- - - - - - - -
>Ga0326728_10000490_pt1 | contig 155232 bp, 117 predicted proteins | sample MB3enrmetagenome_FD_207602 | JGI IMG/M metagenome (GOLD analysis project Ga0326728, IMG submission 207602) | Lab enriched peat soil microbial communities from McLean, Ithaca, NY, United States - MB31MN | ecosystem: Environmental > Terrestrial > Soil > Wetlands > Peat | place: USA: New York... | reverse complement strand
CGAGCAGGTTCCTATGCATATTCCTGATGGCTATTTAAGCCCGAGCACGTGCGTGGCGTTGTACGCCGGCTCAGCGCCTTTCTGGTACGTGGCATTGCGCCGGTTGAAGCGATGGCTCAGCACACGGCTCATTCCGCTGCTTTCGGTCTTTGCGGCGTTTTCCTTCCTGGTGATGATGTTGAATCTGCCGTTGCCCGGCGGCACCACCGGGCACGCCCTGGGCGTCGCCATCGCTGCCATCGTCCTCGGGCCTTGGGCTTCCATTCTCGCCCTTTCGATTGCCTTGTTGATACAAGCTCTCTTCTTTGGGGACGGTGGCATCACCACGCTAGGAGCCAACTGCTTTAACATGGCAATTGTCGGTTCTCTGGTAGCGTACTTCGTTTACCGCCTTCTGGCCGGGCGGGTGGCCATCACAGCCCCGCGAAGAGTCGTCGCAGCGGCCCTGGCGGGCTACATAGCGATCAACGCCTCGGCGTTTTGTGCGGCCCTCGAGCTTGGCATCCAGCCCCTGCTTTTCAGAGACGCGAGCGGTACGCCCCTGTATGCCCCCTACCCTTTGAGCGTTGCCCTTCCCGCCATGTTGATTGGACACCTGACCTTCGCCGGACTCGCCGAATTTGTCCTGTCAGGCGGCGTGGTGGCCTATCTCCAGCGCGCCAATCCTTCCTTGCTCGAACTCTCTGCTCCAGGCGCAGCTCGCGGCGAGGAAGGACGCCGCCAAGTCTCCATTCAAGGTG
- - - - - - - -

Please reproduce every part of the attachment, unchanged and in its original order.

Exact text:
>Ga0326728_10000490_pt1 | contig 155232 bp, 117 predicted proteins | sample MB3enrmetagenome_FD_207602 | JGI IMG/M metagenome (GOLD analysis project Ga0326728, IMG submission 207602) | Lab enriched peat soil microbial communities from McLean, Ithaca, NY, United States - MB31MN | ecosystem: Environmental > Terrestrial > Soil > Wetlands > Peat | place: USA: New York... | reverse complement strand
CGAGCAGGTTCCTATGCATATTCCTGATGGCTATTTAAGCCCGAGCACGTGCGTGGCGTTGTACGCCGGCTCAGCGCCTTTCTGGTACGTGGCATTGCGCCGGTTGAAGCGATGGCTCAGCACACGGCTCATTCCGCTGCTTTCGGTCTTTGCGGCGTTTTCCTTCCTGGTGATGATGTTGAATCTGCCGTTGCCCGGCGGCACCACCGGGCACGCCCTGGGCGTCGCCATCGCTGCCATCGTCCTCGGGCCTTGGGCTTCCATTCTCGCCCTTTCGATTGCCTTGTTGATACAAGCTCTCTTCTTTGGGGACGGTGGCATCACCACGCTAGGAGCCAACTGCTTTAACATGGCAATTGTCGGTTCTCTGGTAGCGTACTTCGTTTACCGCCTTCTGGCCGGGCGGGTGGCCATCACAGCCCCGCGAAGAGTCGTCGCAGCGGCCCTGGCGGGCTACATAGCGATCAACGCCTCGGCGTTTTGTGCGGCCCTCGAGCTTGGCATCCAGCCCCTGCTTTTCAGAGACGCGAGCGGTACGCCCCTGTATGCCCCCTACCCTTTGAGCGTTGCCCTTCCCGCCATGTTGATTGGACACCTGACCTTCGCCGGACTCGCCGAATTTGTCCTGTCAGGCGGCGTGGTGGCCTATCTCCAGCGCGCCAATCCTTCCTTGCTCGAACTCTCTGCTCCAGGCGCAGCTCGCGGCGAGGAAGGACGCCGCCAAGTCTCCATTCAAGGTG